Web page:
In custody matters, Nigeria’s Matrimonial Causes Act considers factors like an emotional attachment to a particular parent; the degree of familiarity and wishes of the child; and adequacy of facilities. It also looks at the respective incomes of the parties; whether one of the parties lives with a third party; the child’s age and sex; opportunities for a proper upbringing; and the conduct of the parties. The custody of children after divorce may be joint or to one party with a visitation right to the other. It’s not awarded on the basis of who is guilty of the matrimonial offence.

The dominant ethnic group in Ekiti State is Yoruba. All the couples in our study were of Yoruba origin and all the women were economically active. In traditional Yoruba law, the children ‘belong’ to their father. Although motherhood is revered and said to empower a woman in the Yoruba culture, a woman’s right to custody of a child is limited to as long as she is in a union.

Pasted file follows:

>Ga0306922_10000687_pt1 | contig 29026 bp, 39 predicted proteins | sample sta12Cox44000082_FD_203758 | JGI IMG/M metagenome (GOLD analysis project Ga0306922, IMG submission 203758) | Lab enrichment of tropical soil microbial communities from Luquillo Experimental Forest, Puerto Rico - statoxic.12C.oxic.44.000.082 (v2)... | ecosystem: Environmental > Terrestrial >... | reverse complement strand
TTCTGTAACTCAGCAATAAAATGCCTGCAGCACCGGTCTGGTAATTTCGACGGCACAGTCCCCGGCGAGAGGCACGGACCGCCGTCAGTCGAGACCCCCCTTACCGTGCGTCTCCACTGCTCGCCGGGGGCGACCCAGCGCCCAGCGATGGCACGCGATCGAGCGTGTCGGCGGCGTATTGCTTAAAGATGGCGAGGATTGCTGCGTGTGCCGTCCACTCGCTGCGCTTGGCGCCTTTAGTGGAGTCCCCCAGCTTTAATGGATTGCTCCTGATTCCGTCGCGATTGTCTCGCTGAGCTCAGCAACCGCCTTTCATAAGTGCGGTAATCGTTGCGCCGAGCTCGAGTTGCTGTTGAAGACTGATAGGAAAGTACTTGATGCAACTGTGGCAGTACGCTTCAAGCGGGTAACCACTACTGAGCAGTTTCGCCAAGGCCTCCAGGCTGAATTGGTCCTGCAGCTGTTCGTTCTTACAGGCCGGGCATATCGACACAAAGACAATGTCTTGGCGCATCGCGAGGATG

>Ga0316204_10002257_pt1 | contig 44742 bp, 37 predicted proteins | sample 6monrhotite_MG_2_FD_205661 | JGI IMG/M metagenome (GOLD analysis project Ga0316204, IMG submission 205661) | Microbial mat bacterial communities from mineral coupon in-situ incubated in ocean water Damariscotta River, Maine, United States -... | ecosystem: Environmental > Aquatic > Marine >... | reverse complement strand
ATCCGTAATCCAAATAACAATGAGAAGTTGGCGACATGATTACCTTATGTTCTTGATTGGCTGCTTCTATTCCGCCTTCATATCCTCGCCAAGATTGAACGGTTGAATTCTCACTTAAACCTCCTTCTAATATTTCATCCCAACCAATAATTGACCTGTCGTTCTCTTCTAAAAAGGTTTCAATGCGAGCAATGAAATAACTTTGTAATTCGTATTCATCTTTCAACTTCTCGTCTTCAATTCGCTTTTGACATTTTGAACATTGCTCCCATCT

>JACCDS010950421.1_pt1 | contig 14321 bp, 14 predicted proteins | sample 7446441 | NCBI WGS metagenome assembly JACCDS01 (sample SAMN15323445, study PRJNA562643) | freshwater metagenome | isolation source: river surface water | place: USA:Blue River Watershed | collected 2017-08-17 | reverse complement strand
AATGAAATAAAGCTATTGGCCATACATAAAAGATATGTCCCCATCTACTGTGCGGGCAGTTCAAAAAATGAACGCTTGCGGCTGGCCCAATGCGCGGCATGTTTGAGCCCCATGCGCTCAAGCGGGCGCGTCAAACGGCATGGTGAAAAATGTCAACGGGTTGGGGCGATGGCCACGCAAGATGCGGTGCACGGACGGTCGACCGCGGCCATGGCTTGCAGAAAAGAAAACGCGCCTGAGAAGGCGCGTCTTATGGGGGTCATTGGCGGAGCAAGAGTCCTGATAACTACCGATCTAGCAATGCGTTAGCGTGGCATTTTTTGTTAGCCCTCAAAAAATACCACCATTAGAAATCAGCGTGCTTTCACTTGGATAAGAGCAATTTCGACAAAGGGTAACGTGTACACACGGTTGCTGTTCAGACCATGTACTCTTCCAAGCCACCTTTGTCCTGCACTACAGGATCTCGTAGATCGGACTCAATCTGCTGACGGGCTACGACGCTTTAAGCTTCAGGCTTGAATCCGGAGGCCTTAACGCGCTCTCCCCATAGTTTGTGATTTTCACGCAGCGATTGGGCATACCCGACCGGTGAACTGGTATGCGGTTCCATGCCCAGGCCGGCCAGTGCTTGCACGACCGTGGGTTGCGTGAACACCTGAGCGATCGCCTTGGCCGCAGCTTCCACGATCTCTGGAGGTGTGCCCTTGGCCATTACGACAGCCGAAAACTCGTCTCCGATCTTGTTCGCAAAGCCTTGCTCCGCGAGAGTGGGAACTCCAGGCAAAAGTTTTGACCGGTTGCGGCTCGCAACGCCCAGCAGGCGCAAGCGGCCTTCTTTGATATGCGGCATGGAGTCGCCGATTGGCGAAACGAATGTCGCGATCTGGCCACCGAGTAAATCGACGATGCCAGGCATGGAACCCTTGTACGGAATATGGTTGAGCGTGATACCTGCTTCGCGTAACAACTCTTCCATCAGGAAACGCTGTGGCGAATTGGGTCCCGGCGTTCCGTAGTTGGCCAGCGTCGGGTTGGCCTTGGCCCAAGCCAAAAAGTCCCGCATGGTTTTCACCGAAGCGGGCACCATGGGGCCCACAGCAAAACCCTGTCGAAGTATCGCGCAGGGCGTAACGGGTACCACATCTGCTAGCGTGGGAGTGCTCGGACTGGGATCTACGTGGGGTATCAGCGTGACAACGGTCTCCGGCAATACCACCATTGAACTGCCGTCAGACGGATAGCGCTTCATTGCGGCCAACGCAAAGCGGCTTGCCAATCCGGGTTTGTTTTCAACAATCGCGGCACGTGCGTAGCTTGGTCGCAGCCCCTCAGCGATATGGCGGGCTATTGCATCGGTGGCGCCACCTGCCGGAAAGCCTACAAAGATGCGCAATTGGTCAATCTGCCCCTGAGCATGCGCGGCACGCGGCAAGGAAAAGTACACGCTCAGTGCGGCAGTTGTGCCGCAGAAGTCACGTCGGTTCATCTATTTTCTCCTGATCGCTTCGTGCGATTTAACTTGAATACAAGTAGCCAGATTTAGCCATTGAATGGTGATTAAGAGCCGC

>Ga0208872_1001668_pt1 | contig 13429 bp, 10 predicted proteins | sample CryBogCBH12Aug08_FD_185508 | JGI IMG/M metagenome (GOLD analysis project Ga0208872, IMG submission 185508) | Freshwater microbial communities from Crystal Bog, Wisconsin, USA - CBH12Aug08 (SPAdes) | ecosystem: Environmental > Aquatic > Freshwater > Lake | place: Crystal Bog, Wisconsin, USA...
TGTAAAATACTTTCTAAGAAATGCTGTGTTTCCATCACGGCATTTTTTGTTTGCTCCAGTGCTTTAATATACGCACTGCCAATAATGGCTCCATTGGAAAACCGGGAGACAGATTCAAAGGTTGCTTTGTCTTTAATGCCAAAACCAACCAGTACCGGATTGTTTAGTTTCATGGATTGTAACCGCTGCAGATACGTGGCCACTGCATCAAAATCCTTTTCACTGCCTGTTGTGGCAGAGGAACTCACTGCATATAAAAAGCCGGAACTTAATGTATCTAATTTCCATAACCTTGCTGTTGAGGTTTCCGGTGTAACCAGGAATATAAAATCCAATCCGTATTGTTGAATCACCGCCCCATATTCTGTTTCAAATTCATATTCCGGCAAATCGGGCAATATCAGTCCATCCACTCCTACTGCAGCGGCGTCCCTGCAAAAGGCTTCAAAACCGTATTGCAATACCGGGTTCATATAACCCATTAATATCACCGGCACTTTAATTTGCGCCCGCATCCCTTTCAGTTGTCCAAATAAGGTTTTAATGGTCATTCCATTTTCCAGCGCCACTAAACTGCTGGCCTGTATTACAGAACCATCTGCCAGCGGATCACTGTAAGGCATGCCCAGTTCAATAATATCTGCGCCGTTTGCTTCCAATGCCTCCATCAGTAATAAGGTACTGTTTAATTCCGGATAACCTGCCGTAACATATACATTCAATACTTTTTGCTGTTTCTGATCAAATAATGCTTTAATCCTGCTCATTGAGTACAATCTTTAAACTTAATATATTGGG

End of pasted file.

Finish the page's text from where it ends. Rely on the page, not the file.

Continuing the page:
Of the 15 cases we studied, 12 were initiated by the wife. The plea for divorce was granted in all but two cases.

Unlike some societies where most divorce petitions are granted on no-fault grounds, all the divorce cases in this analysis were on fault grounds. The reasons varied according to gender. Neglect of the wife’s and children’s welfare, poverty and domestic violence were the common reasons women gave for seeking divorce. The two men who sought divorce gave reasons of insubordination, adultery and an uncaring attitude to the children and the man.

Custody awards